The Budget Fashionista’s Annual “Being Broke Ain’t Cute” Series features tips and advice to help you improve your personal financial health. For more personal finance information, please visit our Financial Health Series.
You probably know all about saving money. What self-respecting budget fashionista doesn’t pride herself in knowing how to find the best deals everywhere? When you think about saving money, you should think beyond sales and deals . . . you should think about saving some money for a rainy day. What happens if you lose your job and don’t have any money stashed away? Sure, you can whip out your credit cards and maybe live off those for a little while, but wouldn’t it be better to have the money you need already sitting in an account somewhere?
How to Create an Emergency Fund
1. Stash away enough money to keep you afloat for a few months. In a perfect world you should have about six months worth of expenses in a savings account to tide you over if you suddenly don’t have an income, your car explodes, or you break your legs toppling off some fierce heels you found on a clearance rack. Whatever the cause, you want to have some money you can grab so your financial emergency doesn’t evolve into a financial catastrophe.
2. Put your money somewhere you can get to it. Don’t put your emergency money into an investment account because you might have trouble getting your hands on it when you need it. Imagine this: Your car needs repairs pronto, so you call your financial advisor who makes you sign about a million forms and doesn’t send you the money for a few days. Wouldn’t it be better to have the money sitting in an account that you can just waltz into the bank and make a withdrawal? Keep your money where you can get it when you need it.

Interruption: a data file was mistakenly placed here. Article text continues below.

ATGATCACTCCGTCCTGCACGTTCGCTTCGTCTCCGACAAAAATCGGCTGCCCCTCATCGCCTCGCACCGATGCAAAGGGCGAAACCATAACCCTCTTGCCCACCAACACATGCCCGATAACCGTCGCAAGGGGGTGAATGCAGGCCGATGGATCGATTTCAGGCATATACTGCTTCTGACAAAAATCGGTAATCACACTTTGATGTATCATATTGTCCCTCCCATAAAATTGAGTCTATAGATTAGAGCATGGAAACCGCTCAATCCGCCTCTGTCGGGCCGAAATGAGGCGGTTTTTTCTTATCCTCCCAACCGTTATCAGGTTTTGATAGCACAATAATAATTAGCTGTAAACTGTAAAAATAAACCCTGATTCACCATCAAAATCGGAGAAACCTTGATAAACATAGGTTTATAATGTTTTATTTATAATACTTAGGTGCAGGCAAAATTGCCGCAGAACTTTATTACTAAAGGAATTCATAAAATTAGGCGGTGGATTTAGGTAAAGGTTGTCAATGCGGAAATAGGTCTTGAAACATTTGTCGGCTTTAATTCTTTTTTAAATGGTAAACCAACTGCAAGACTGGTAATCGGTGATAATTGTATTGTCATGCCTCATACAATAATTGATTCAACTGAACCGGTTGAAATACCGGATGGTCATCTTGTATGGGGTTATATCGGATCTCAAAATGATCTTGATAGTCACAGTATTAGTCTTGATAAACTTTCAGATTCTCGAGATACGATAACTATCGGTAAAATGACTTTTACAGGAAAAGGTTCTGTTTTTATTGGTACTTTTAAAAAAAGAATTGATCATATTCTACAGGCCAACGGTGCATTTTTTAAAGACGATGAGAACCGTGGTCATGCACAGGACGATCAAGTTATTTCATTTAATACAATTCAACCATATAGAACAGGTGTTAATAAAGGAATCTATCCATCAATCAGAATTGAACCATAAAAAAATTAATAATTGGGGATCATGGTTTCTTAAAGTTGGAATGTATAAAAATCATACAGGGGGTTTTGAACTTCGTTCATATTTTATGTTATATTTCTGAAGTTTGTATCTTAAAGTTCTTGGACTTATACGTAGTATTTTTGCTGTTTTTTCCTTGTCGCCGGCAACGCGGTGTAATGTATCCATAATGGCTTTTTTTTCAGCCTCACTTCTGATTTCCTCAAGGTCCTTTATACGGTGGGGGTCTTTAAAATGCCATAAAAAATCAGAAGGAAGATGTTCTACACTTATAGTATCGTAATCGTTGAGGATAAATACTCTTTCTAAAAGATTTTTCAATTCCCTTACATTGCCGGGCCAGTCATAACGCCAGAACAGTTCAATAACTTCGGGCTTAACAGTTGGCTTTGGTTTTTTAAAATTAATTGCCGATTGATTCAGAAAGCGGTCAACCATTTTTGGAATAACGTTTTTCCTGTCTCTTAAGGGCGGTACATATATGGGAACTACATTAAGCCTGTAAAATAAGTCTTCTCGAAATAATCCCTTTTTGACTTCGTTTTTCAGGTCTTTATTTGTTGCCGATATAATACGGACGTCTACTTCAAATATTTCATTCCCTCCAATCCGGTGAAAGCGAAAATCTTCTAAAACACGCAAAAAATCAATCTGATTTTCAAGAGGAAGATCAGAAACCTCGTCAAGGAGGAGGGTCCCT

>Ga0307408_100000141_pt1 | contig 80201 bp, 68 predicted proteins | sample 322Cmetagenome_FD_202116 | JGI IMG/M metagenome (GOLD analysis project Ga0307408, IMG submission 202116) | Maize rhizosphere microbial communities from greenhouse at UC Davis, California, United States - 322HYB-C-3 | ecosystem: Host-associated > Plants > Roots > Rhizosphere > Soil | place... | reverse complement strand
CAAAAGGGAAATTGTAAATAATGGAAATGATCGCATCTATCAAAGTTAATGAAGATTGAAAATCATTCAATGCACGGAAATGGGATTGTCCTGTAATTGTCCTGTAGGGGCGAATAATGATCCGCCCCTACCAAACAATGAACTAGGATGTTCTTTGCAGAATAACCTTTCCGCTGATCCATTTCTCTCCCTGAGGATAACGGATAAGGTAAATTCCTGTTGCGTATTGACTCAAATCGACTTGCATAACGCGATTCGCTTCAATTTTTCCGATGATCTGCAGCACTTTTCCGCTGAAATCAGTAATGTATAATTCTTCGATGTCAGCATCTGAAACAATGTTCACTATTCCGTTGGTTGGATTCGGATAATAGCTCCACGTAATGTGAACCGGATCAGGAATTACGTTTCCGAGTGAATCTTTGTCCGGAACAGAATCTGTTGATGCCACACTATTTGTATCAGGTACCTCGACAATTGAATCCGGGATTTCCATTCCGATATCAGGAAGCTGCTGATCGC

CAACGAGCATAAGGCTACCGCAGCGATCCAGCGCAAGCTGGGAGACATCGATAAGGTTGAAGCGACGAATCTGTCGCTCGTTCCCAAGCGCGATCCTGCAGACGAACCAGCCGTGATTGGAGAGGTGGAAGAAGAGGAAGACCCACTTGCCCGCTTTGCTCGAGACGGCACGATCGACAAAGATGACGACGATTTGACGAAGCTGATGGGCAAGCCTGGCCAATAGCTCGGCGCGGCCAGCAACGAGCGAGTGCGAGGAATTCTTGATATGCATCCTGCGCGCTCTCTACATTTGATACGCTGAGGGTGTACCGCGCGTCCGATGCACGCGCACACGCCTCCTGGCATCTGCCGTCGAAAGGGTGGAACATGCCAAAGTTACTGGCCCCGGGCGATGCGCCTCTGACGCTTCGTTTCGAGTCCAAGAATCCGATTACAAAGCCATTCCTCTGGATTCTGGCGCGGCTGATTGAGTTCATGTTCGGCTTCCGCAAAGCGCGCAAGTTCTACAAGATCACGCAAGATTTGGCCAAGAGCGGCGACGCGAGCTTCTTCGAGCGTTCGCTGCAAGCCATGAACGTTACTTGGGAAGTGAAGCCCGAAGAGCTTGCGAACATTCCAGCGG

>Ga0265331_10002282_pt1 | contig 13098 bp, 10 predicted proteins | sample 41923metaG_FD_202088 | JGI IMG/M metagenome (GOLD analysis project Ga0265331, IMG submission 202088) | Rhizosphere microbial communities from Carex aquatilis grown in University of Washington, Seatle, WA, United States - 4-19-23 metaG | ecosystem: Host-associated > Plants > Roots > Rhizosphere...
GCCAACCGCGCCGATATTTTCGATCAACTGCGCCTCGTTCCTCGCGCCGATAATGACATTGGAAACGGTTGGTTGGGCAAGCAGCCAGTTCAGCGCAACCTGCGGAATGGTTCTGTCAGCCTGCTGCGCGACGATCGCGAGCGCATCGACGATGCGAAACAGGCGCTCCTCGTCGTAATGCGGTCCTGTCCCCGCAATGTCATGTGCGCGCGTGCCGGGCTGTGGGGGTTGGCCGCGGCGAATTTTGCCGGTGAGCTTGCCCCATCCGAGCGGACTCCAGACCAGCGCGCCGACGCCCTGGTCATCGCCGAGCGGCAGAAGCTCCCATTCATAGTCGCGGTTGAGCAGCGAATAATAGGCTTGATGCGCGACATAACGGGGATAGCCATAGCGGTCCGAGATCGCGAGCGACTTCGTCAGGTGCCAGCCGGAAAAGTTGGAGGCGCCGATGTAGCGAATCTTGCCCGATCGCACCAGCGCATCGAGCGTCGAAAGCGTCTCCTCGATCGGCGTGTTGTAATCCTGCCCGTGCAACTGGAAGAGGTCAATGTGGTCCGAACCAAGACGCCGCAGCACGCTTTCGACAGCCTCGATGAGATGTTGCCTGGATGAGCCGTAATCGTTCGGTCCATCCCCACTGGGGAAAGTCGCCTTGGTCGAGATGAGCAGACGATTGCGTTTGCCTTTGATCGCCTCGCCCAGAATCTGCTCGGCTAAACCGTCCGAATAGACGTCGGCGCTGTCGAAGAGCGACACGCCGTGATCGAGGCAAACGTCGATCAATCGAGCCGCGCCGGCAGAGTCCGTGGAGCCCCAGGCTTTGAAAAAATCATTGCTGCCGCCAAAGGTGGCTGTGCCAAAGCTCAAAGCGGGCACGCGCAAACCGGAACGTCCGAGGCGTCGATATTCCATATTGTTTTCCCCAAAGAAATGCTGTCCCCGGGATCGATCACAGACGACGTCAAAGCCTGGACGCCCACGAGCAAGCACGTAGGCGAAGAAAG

3. Make money while you save money. Don’t plop your emergency money into an account that doesn’t pay you any interest. Even though you aren’t going to touch the money unless you really need it, you should still make a little bit of money off it from the bank. Check out a money market account; they usually have decent interest rates and sometimes you can get a higher interest rate when your balance gets bigger.
Once you get your emergency account set up, leave it alone! You never know when you might need it, so it’s better to not tempt fate by messing with your safety net.
photo by s2pohto